Why is Apple, a computer company, the largest music seller in the world? Because the record industry spent its resources defending CDs rather than building a new marketplace where customers could download MP3s legitimately.
Why is Simon & Schuster pricing Stephen King’s next ebook, Mr. Mercedes, at $13.99 when the hardcover is $18.00 for Amazon Prime members? Because they’re defending paper rather than encouraging the ebook marketplace that Amazon built for them. Simon & Schuster should have invented the Kindle, not Amazon, just as the RIAA should have invented iTunes. They didn’t because they were more focused on defending their established distribution network than adapting to what a new generation of customers wanted.
In fairness, Simon & Schuster is quickly lowering prices on King’s ebooks as they age. Doctor Sleep (2013) is now $7.99, and 11/22/63 (2011) is now $2.99. That’s smart. I expect this trend to continue, perhaps to the point where a new ebook is $5.99, and a year out it’s $2.99. The data I’ve seen suggests you sell the most ebooks at the $2.99-$3.99 spot, and that the increase in sales outweighs the higher per-book royalty of a $7.99-13.99 ebook.
I sell my first three books as ebooks today for 99 cents each (Amazon’s minimum price) at a 35% royalty. Those three short books add up to about the same page count at Doctor Sleep (545 pages). Is Stephen King’s latest book better than my little trilogy? Probably. I’m about halfway through Doctor Sleep, and it’s pretty good. Is it twice as good? Maybe. Part of that judgment has to be whether you prefer horror with alcoholic psychics or hard sci-fi with Texans and aliens.
Having read a dozen of King’s novels, will Mr. Mercedes prove to be five times better than my trilogy? I doubt it. And that’s a good thing.
As long as traditional publishers overprice their ebooks, indies like me will have a chance at gaining an audience. However, as they lower ebook prices, that opportunity fades.
The smartest thing traditional publishers could do if they wanted to encourage me to go through their gatekeeping process is lower the price of all their ebooks to $2.99. They’d sell a ton, and new readers wouldn’t give me a chance, even at $0.99. I’d have to go back to the old ways — publish a few short stories, get an agent, get a manuscript bought, go through editing and design, and maybe see it on a shelf/on Amazon two years later, where I’d get a 15% royalty (after earning out my advance — if I did), instead of immediately earning 35% (at the $0.99-2.98 price range) or 70% (at $2.99+) as an indie, and having full control of content, artwork, and pricing.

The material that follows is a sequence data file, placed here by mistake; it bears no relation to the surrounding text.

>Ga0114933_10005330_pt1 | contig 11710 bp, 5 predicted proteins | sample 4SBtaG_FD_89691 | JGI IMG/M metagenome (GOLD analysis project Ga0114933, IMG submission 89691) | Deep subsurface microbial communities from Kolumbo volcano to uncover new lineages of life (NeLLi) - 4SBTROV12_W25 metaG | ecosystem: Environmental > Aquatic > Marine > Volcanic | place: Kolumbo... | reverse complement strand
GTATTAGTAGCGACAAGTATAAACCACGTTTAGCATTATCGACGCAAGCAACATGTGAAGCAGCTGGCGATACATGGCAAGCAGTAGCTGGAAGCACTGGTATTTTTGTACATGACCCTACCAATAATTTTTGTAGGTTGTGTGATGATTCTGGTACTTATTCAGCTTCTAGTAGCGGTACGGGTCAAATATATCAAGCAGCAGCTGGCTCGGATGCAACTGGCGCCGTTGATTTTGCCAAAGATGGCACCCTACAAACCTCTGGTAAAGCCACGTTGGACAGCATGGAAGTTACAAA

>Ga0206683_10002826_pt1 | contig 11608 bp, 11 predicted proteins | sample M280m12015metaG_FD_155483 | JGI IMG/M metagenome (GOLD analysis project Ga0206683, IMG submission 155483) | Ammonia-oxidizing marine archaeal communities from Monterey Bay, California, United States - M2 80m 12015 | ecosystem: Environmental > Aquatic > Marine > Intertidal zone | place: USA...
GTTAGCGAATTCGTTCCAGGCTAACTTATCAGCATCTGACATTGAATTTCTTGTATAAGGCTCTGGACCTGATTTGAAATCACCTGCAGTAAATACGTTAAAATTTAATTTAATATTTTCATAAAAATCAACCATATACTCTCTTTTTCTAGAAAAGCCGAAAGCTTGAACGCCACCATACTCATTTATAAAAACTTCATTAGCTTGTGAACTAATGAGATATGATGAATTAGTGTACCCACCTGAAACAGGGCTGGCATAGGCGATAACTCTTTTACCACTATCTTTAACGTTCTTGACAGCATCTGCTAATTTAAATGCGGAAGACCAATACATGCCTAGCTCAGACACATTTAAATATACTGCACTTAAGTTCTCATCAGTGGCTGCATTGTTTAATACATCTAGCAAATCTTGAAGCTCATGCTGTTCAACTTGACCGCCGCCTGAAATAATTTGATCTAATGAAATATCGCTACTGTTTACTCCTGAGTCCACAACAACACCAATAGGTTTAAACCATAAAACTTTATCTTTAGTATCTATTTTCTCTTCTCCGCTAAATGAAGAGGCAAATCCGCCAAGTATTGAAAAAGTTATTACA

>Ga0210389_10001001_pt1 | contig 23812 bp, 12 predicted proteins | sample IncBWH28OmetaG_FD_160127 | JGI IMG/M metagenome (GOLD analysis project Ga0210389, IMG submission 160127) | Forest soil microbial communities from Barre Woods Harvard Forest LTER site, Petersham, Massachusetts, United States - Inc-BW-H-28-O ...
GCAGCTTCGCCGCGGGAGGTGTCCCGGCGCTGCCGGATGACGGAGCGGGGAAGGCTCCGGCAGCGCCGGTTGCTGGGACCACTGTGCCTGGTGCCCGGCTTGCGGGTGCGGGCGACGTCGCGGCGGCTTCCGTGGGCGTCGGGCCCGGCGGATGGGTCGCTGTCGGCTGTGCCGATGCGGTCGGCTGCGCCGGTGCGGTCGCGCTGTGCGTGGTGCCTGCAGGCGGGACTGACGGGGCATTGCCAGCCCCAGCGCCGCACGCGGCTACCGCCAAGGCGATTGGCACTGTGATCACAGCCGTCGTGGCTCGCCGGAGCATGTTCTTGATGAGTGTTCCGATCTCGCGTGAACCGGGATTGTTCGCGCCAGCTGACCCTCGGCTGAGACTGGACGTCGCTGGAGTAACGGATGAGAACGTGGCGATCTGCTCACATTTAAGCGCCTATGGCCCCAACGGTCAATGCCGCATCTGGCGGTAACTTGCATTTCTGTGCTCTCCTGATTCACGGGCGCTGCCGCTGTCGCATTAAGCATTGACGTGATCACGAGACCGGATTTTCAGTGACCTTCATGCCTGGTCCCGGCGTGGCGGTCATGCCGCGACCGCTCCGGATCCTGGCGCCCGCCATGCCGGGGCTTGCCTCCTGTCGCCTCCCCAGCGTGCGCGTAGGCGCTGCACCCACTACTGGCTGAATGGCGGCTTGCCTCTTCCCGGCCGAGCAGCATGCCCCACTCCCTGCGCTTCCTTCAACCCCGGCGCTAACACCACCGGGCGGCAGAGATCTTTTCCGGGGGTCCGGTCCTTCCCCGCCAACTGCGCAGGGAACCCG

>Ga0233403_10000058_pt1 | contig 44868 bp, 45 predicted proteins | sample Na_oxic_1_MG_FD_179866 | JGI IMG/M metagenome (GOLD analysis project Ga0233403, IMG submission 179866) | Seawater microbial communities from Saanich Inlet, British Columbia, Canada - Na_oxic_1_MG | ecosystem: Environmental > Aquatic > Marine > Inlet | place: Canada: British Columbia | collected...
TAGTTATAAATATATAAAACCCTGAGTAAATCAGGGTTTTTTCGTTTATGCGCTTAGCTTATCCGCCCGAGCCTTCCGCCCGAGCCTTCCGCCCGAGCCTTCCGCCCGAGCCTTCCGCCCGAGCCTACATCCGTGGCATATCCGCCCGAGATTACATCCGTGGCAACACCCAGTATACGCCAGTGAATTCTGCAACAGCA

Going through that process might be good for me. I can admit that. I’m not an anti-traditionalist; I’m simply impatient. Given the landscape today, I’d rather have two years of sales and giveaways than wait for a publisher to put it out — and that’s assuming I get immediate interest (highly unlikely). What’s more likely is that a prospective agent/publisher would pass, and I’d never know if anyone liked my story. A year and a half into this process, I’ve had a couple of thousand people download it, and about 50 post reviews in the US and UK that say they liked it. That’s very cool.
I’m willing to set this knife on the traditional publishers table because I don’t think they’ll pick it up and cut me with it. They still don’t see that paper will be a niche market, soon. Maybe in another decade they’ll get it, but by then I should have an established audience, and I probably won’t see the value in giving an agent 15% and a publisher/distributor 70% to reach customers I already have: 70% of $2.99 ($2) with higher sales is better than 15% of $13.99 ($2) with lower sales.
My advice — for the 99 cents it’s currently worth — is if you’re considering self-publishing, get cracking. Publishers are slow to change, but they won’t sleep forever. By 2025, I expect this gold rush to be panned out. Self-pubbed works will be the new slush pile that beginning agents and editorial assistants browse at lunch. Even today, the likelihood of another Amanda Hocking bursting onto the scene seems very low.
Timing and luck matter. This is the time. Luck… well, I can’t help you with that, but I do know you can only get lucky if you’re trying.